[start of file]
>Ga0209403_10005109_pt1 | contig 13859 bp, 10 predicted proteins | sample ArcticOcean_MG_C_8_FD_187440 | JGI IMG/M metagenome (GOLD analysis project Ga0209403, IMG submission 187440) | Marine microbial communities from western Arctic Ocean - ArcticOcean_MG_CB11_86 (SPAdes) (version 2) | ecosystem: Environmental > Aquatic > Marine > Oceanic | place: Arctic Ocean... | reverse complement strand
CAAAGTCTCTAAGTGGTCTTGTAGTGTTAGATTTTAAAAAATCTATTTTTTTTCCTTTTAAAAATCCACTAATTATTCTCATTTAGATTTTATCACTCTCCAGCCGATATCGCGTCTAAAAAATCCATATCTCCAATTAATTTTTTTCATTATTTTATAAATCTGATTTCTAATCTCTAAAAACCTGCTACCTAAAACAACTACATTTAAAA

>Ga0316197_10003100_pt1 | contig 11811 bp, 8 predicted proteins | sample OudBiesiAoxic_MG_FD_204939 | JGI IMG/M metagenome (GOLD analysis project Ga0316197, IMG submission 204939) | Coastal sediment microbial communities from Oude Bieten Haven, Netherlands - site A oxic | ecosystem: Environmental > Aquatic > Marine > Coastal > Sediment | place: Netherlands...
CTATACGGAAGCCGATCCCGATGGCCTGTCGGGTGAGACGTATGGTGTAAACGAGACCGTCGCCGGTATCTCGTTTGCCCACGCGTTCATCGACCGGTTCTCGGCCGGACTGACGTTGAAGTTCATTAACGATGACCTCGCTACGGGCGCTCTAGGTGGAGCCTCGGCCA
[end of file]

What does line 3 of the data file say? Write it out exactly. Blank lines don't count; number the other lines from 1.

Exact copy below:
>Ga0316197_10003100_pt1 | contig 11811 bp, 8 predicted proteins | sample OudBiesiAoxic_MG_FD_204939 | JGI IMG/M metagenome (GOLD analysis project Ga0316197, IMG submission 204939) | Coastal sediment microbial communities from Oude Bieten Haven, Netherlands - site A oxic | ecosystem: Environmental > Aquatic > Marine > Coastal > Sediment | place: Netherlands...